Friday, August 23, 2013

Starting Fresh

Please welcome our guest today, Erin Little, of  Bluebirdbaby and A Love Supreme Photography fame. Erin is a lady of many talents, and I think it's safe to say that growing beautiful gardens is one of them!

I've been gardening for almost my entire adulthood. As a child, I used to help my mother and father in their garden. We grew all kinds of vegetables that wound up on our dinner table. The neighbors would walk by and tell me my mother had a "green thumb" and go on to tell me how jealous they were of our lush garden full of fresh vegetables and fruits. I never thought much about it until I had my first raised bed as a young adult.

I never quite got my plants to grow, which is a pretty essential thing. I was frustrated and thought maybe I hadn't inherited my parents' gardening skills. But I certainly didn't let it stop me. Since I was 19 years old, I have started and maintained five different gardens. Each starting from scratch. It's always a big undertaking: making raised beds, filling the raised beds with a combination of loam, peat moss, and manure, starting seedlings and purchasing some, planting, watering, weeding, pest maintenance…it all takes a lot of energy and time. But I have found the rewards are well worth it!

Last fall I purchased an old church to live in on a busy road in midcoast Maine. I spent the winter renovating and painting the inside, but spent a lot of time dreaming about what I planned to do with the yard. We had established perennial gardens out front, but no vegetable garden. I opted for 6, 4x8 foot raised beds. I have found in the past that 6 beds that size are perfect for our family's needs. The beds went together in an afternoon. We used hemlock and screwed them together. We reinforced the corners with an extra piece on the inside. We were planning on digging up the sod on the insides, but we figured that 12 inches of soil would probably be sufficient enough to kill any grass on the bottom, so that saved us tons of time.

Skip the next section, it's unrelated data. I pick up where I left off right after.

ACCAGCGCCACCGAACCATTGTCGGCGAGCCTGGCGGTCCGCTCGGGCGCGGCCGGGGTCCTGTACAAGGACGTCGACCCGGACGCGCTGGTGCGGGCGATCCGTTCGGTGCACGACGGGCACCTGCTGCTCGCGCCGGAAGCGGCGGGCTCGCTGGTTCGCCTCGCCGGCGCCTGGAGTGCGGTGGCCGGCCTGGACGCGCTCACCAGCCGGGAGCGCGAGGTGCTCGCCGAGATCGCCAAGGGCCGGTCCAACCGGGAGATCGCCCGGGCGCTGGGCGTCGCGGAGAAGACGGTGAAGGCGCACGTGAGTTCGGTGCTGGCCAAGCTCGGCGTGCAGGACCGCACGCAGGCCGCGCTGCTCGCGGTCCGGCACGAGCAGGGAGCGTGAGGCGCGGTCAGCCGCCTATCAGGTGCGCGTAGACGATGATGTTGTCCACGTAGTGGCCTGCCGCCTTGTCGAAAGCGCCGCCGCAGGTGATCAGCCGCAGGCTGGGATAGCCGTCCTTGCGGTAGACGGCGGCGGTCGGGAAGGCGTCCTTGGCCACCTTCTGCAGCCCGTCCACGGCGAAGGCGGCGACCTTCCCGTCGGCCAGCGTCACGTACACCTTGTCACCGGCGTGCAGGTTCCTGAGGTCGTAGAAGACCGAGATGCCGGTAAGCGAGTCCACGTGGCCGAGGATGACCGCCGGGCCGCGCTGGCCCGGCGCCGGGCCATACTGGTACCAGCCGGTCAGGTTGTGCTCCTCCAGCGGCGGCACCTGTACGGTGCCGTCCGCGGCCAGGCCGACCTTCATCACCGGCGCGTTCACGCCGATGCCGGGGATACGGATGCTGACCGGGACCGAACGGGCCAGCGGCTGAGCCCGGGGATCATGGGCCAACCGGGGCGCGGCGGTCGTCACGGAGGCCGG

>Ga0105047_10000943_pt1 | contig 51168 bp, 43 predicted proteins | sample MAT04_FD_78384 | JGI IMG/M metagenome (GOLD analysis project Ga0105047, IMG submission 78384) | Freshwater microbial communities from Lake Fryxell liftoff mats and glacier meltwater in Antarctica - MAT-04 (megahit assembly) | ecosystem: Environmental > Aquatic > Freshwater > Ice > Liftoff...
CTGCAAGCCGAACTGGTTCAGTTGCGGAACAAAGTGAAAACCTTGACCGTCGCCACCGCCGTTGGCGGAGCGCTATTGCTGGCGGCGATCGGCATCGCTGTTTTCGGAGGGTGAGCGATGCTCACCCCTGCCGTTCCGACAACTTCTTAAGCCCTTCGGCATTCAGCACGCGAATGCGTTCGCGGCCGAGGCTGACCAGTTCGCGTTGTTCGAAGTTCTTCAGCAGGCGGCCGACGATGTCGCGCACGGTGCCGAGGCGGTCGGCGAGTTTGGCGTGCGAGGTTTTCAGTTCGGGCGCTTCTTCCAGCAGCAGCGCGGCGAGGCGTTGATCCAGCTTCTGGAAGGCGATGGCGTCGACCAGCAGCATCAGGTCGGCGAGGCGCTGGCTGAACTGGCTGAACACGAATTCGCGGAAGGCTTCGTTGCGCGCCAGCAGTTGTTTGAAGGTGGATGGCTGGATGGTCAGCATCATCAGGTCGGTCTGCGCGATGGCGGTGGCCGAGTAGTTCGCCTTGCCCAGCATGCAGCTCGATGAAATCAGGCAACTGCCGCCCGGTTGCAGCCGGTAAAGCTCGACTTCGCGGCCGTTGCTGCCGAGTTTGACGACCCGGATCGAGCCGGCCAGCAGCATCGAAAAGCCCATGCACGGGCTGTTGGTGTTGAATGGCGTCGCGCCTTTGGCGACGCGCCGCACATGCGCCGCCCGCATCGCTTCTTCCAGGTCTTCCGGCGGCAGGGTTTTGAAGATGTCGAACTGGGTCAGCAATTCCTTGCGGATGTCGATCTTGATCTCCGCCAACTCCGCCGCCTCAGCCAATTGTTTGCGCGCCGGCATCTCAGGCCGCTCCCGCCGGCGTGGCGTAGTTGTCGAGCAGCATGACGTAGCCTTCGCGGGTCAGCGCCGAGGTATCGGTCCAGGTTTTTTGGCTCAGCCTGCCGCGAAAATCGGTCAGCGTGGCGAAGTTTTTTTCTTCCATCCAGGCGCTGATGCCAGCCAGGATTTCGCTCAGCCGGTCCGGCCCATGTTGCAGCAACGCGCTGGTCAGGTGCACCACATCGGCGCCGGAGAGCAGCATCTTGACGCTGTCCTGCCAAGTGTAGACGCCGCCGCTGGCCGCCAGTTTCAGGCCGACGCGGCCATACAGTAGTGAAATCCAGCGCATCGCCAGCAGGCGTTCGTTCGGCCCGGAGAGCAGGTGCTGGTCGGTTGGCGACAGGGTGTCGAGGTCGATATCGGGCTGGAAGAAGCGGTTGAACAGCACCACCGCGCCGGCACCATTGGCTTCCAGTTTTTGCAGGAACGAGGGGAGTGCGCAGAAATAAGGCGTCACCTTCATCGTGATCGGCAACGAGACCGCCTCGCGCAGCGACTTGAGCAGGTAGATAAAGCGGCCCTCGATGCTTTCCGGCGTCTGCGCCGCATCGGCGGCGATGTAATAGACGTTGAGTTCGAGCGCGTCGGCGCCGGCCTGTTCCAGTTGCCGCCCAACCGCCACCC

My favorite combo to fill the beds with is 6 parts organic loam, 2 parts peat moss, and 2 parts alpaca manure. I don't actually measure these, as I tend to eye what the composition looks like and how it feels running through my fingers. But I swear, alpaca manure (if you are lucky enough to find some!) is the magic part. It makes my plants grow like crazy. 

We also purchased a few self-pollinating fruit trees. I made the mistake in the past purchasing fruit trees that actually needed a pair to pollinate and produce fruit! This time we went with self-pollinating pear, plum, and peach. Also, three high bush blueberries were bought, each producing a different month so we'll have berries all summer long. We have a large apple tree that was already on the property, and we've been enjoying munching on those already! We also added a flock of chickens (16!), so by next spring we'll be enjoying fresh eggs daily! 

So these are all pictures from my new garden. The plants went in late May/early June, and well…you can tell how they're doing. My gardens tend to look more like jungles, which basically means I don't prune, I water like crazy (thanks to our rainy Maine summer this year), and I just let things go nuts. Our friends constantly comment on my "green thumb" and how beautiful it all is.

Maybe I did inherit my parents' gardening talents? Who knows…but I am very excited about enjoying this garden for at least the next twenty years! And it's nice to feel like we are supplying the majority of our fruits and veggies on our little 1/4 acre lot!


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  2. That kale with the cat! Jealous! Here in Texas I don't get to plant mine until October.

    I followed on your blog when you started your beds, I'm glad they filled in nicely.

  3. Beautiful!!! I wish my beds were looking less shabby and more like yours! All that kale! wow!